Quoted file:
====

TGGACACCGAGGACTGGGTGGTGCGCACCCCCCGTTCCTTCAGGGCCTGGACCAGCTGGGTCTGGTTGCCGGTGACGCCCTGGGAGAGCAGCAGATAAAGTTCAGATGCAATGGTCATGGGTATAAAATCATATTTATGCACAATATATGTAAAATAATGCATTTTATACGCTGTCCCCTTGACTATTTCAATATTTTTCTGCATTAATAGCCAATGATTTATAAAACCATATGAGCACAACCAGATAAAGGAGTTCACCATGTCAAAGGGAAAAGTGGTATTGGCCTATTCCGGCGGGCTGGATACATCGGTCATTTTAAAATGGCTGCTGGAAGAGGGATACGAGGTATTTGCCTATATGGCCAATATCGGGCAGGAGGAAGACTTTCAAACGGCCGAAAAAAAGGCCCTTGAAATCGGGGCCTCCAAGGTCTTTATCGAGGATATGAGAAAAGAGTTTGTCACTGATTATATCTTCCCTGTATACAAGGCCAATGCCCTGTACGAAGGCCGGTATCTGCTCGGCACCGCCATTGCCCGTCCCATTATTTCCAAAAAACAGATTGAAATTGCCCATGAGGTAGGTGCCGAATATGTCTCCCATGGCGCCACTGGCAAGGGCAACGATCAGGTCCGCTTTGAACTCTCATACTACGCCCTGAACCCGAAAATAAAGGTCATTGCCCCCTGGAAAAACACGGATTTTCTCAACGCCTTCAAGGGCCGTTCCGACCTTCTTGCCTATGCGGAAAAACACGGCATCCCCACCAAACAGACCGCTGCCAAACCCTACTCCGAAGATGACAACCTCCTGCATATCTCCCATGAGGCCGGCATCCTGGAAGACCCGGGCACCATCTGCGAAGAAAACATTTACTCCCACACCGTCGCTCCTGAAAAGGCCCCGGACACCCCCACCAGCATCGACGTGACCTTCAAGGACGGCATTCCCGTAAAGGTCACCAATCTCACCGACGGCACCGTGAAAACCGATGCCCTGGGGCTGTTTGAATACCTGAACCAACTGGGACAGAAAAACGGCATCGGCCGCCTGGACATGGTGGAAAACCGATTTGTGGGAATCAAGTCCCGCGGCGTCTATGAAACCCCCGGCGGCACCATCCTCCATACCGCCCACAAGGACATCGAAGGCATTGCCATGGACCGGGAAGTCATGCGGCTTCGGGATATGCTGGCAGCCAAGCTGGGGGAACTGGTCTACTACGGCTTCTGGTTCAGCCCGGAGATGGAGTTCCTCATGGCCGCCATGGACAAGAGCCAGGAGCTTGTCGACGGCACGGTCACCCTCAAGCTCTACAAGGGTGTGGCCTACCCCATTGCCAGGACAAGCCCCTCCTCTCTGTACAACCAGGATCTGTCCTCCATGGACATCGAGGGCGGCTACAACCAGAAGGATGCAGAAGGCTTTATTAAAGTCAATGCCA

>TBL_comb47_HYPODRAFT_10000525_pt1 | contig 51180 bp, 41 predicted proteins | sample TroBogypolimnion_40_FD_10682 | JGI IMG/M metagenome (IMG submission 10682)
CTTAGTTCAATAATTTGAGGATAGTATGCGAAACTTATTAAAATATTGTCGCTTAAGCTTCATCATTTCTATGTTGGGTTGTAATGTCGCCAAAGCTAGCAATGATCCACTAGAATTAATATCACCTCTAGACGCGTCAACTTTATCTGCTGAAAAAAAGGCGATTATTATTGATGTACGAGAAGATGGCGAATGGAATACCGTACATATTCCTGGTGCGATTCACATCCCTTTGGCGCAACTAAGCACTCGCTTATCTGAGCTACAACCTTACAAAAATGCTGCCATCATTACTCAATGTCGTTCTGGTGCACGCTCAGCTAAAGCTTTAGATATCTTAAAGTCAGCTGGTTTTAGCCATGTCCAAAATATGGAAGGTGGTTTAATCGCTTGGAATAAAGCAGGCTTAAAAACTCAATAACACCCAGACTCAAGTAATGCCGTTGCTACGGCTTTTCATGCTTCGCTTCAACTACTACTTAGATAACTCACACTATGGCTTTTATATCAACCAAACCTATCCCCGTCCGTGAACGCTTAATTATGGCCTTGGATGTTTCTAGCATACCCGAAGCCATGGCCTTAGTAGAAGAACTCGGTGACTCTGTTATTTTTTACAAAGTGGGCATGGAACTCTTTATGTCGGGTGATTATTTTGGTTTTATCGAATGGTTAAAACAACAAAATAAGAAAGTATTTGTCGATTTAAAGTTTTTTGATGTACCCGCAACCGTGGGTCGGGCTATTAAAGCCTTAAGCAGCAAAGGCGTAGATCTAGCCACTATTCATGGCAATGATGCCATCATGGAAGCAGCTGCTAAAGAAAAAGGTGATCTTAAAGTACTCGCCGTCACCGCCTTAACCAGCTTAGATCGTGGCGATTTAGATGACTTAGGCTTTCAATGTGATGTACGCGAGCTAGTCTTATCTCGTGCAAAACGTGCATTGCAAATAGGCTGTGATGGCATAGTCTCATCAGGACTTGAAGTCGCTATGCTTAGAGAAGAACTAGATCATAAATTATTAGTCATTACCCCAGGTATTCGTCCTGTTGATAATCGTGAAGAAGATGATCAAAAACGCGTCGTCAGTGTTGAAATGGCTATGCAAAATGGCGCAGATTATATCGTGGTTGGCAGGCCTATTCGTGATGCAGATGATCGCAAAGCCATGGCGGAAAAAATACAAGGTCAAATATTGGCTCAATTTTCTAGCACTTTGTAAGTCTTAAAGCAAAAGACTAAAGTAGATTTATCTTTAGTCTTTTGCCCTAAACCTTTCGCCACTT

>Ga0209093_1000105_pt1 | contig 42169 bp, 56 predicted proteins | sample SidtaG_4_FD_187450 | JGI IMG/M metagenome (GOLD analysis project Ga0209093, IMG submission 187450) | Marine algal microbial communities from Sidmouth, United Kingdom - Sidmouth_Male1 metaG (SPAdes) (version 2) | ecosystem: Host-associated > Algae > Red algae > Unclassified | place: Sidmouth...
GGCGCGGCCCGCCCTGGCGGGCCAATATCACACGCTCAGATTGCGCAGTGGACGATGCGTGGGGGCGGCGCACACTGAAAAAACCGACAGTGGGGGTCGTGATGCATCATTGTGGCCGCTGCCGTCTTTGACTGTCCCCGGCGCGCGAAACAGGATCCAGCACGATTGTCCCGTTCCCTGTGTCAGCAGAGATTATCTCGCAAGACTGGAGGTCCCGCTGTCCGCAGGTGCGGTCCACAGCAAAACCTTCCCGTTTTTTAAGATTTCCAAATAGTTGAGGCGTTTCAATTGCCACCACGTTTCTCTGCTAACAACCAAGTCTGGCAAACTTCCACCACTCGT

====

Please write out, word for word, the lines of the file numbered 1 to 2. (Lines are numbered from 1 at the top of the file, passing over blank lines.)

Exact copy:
TGGACACCGAGGACTGGGTGGTGCGCACCCCCCGTTCCTTCAGGGCCTGGACCAGCTGGGTCTGGTTGCCGGTGACGCCCTGGGAGAGCAGCAGATAAAGTTCAGATGCAATGGTCATGGGTATAAAATCATATTTATGCACAATATATGTAAAATAATGCATTTTATACGCTGTCCCCTTGACTATTTCAATATTTTTCTGCATTAATAGCCAATGATTTATAAAACCATATGAGCACAACCAGATAAAGGAGTTCACCATGTCAAAGGGAAAAGTGGTATTGGCCTATTCCGGCGGGCTGGATACATCGGTCATTTTAAAATGGCTGCTGGAAGAGGGATACGAGGTATTTGCCTATATGGCCAATATCGGGCAGGAGGAAGACTTTCAAACGGCCGAAAAAAAGGCCCTTGAAATCGGGGCCTCCAAGGTCTTTATCGAGGATATGAGAAAAGAGTTTGTCACTGATTATATCTTCCCTGTATACAAGGCCAATGCCCTGTACGAAGGCCGGTATCTGCTCGGCACCGCCATTGCCCGTCCCATTATTTCCAAAAAACAGATTGAAATTGCCCATGAGGTAGGTGCCGAATATGTCTCCCATGGCGCCACTGGCAAGGGCAACGATCAGGTCCGCTTTGAACTCTCATACTACGCCCTGAACCCGAAAATAAAGGTCATTGCCCCCTGGAAAAACACGGATTTTCTCAACGCCTTCAAGGGCCGTTCCGACCTTCTTGCCTATGCGGAAAAACACGGCATCCCCACCAAACAGACCGCTGCCAAACCCTACTCCGAAGATGACAACCTCCTGCATATCTCCCATGAGGCCGGCATCCTGGAAGACCCGGGCACCATCTGCGAAGAAAACATTTACTCCCACACCGTCGCTCCTGAAAAGGCCCCGGACACCCCCACCAGCATCGACGTGACCTTCAAGGACGGCATTCCCGTAAAGGTCACCAATCTCACCGACGGCACCGTGAAAACCGATGCCCTGGGGCTGTTTGAATACCTGAACCAACTGGGACAGAAAAACGGCATCGGCCGCCTGGACATGGTGGAAAACCGATTTGTGGGAATCAAGTCCCGCGGCGTCTATGAAACCCCCGGCGGCACCATCCTCCATACCGCCCACAAGGACATCGAAGGCATTGCCATGGACCGGGAAGTCATGCGGCTTCGGGATATGCTGGCAGCCAAGCTGGGGGAACTGGTCTACTACGGCTTCTGGTTCAGCCCGGAGATGGAGTTCCTCATGGCCGCCATGGACAAGAGCCAGGAGCTTGTCGACGGCACGGTCACCCTCAAGCTCTACAAGGGTGTGGCCTACCCCATTGCCAGGACAAGCCCCTCCTCTCTGTACAACCAGGATCTGTCCTCCATGGACATCGAGGGCGGCTACAACCAGAAGGATGCAGAAGGCTTTATTAAAGTCAATGCCA

>TBL_comb47_HYPODRAFT_10000525_pt1 | contig 51180 bp, 41 predicted proteins | sample TroBogypolimnion_40_FD_10682 | JGI IMG/M metagenome (IMG submission 10682)